Microsoft supports anti-piracy efforts in Jordan
- Jordan: Sunday, February 26 - 2012 at 16:34
- PRESS RELEASE
As part of its continued commitment to the development of a safe and legal environment for local developers and innovators, the Department of the National Library raided a retail computer shop in Irbid and confiscated suspected unlicensed Microsoft software and a computer purportedly pre-installed with unlicensed software for sale to business and home users.
Pirated software contributes to endangering local innovators and entrepreneurs in all areas including video, film making, audio, music producers and much more. The Business Software Alliance (BSA), the voice of the world's software industry, estimates the PC software piracy rate in Jordan has been at 57% for the last 2 years and as a member of the BSA, Microsoft supports anti-piracy efforts by local law enforcement agencies to reduce software piracy and economically benefit the Kingdom.
Sana Jaser, Anti Piracy and Intellectual Proper Lead at Microsoft Jordan, stated, "Software piracy is a serious and widespread problem. The use of unlicensed software is risky and illegal and can result in civil and criminal penalties; it exposes consumers and businesses to security threats including malware and viruses; and it leads to decreased efficiencies in organizations. Piracy also harms local economies - it hampers technology companies' ability to innovate and create jobs, and in doing so diminishes government revenues."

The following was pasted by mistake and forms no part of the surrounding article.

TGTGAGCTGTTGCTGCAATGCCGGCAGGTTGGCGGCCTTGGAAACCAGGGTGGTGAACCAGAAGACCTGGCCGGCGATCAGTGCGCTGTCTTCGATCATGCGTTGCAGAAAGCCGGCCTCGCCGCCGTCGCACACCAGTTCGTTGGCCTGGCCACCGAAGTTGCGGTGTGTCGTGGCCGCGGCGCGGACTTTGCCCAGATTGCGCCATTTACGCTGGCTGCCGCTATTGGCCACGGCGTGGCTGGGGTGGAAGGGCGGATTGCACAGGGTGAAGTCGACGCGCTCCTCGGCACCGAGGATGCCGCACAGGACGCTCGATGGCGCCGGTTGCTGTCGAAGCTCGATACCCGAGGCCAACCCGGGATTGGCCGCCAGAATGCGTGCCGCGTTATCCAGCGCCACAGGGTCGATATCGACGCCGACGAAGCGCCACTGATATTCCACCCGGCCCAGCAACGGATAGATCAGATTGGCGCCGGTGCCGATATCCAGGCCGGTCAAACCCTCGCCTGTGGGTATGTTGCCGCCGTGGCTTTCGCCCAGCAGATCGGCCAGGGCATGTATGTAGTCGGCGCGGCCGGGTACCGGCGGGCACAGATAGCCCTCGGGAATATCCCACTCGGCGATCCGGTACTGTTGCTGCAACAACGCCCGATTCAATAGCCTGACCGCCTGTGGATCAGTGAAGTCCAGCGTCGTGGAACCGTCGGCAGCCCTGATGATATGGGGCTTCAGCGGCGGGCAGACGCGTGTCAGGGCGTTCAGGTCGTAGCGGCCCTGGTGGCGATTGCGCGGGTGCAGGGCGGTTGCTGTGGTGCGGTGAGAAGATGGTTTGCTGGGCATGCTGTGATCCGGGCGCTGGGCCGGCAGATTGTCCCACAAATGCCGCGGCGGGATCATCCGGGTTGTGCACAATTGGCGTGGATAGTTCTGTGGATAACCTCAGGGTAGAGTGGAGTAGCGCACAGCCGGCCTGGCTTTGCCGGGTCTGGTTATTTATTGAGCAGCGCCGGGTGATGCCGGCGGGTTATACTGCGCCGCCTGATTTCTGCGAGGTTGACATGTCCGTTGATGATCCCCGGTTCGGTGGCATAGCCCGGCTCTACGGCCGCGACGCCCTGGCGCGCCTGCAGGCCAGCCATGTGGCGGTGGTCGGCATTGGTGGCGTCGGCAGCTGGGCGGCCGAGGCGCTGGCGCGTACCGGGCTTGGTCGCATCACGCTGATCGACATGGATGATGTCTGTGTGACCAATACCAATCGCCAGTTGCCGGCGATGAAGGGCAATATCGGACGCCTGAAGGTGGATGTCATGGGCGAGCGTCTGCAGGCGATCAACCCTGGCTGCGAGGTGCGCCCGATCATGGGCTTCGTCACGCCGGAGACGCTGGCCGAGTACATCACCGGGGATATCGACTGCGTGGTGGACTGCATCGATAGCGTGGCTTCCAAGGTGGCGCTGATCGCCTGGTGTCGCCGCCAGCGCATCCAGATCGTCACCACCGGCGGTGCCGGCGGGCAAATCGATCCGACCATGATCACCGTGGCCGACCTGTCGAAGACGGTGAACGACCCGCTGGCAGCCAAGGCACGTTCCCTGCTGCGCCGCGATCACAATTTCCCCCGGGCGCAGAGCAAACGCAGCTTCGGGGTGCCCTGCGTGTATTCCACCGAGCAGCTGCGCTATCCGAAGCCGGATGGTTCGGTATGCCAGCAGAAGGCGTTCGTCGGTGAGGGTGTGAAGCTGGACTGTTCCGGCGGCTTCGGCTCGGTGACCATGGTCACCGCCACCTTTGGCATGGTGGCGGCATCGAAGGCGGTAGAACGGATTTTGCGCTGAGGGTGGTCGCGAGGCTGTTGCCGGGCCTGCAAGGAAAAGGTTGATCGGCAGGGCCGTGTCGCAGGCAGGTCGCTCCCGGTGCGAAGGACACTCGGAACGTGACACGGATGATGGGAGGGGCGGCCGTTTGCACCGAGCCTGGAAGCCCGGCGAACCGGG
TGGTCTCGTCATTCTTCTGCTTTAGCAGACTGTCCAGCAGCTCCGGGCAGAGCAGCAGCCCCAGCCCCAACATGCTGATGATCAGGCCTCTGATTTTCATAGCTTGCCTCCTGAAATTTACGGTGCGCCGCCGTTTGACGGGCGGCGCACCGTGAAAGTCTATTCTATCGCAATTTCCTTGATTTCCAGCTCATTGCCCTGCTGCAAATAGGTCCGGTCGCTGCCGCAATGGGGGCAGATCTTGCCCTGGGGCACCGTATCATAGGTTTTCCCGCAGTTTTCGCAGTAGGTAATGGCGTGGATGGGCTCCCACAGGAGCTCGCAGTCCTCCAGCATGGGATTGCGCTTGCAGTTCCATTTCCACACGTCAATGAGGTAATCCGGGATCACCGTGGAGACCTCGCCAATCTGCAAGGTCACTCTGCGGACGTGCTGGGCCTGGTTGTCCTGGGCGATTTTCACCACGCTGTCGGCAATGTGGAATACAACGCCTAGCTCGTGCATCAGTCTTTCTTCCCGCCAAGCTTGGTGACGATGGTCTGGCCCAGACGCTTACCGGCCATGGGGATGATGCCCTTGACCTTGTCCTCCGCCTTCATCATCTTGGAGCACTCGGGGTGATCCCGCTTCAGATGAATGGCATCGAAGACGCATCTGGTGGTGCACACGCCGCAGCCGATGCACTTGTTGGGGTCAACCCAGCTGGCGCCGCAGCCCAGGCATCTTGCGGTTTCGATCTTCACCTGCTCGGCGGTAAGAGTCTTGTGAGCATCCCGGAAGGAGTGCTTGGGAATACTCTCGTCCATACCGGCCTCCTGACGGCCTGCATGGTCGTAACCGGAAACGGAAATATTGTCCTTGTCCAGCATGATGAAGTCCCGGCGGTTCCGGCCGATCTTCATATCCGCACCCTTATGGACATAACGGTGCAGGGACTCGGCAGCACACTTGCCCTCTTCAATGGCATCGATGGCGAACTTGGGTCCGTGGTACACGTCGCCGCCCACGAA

She added, "The impact of software piracy on Jordan's economy is significant and harms the local ecosystem that depends upon legitimate software sales in their businesses, therefore in cooperation with the Department of the National Library, Microsoft is committed to supporting the local authorities who are upholding intellectual property laws, helping the commercial software market to flourish and ensuring manufacturers and other businesses are aware of their responsibilities to use genuine software."
Jordan is experiencing a rising number of what turn out to be accidental pirates - people who lack a clear understanding of the common ways to acquire legal software, which then result in unintentionally purchasing counterfeit software from resellers they believe to be reliable. With that in mind, Microsoft invests heavily in technologies, education and enforcement programs to make software piracy more difficult and is committed to protecting consumers and businesses against the risks associated with using counterfeit software.
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